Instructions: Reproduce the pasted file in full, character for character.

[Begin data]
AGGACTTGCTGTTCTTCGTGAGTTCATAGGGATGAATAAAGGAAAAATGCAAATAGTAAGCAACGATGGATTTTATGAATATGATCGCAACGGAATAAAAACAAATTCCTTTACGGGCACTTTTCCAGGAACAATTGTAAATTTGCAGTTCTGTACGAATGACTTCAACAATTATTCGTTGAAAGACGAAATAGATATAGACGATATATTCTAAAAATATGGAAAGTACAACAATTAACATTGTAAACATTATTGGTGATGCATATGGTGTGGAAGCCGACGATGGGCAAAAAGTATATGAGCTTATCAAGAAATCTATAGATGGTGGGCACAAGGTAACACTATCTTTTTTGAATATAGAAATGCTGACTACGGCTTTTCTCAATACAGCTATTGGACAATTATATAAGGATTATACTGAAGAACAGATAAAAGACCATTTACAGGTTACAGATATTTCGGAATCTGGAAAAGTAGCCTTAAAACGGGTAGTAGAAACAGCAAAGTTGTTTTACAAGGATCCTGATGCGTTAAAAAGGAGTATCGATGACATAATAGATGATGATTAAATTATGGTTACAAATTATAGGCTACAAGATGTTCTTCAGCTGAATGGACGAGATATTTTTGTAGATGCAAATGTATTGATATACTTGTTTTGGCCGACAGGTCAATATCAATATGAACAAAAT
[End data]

AGGACTTGCTGTTCTTCGTGAGTTCATAGGGATGAATAAAGGAAAAATGCAAATAGTAAGCAACGATGGATTTTATGAATATGATCGCAACGGAATAAAAACAAATTCCTTTACGGGCACTTTTCCAGGAACAATTGTAAATTTGCAGTTCTGTACGAATGACTTCAACAATTATTCGTTGAAAGACGAAATAGATATAGACGATATATTCTAAAAATATGGAAAGTACAACAATTAACATTGTAAACATTATTGGTGATGCATATGGTGTGGAAGCCGACGATGGGCAAAAAGTATATGAGCTTATCAAGAAATCTATAGATGGTGGGCACAAGGTAACACTATCTTTTTTGAATATAGAAATGCTGACTACGGCTTTTCTCAATACAGCTATTGGACAATTATATAAGGATTATACTGAAGAACAGATAAAAGACCATTTACAGGTTACAGATATTTCGGAATCTGGAAAAGTAGCCTTAAAACGGGTAGTAGAAACAGCAAAGTTGTTTTACAAGGATCCTGATGCGTTAAAAAGGAGTATCGATGACATAATAGATGATGATTAAATTATGGTTACAAATTATAGGCTACAAGATGTTCTTCAGCTGAATGGACGAGATATTTTTGTAGATGCAAATGTATTGATATACTTGTTTTGGCCGACAGGTCAATATCAATATGAACAAAAT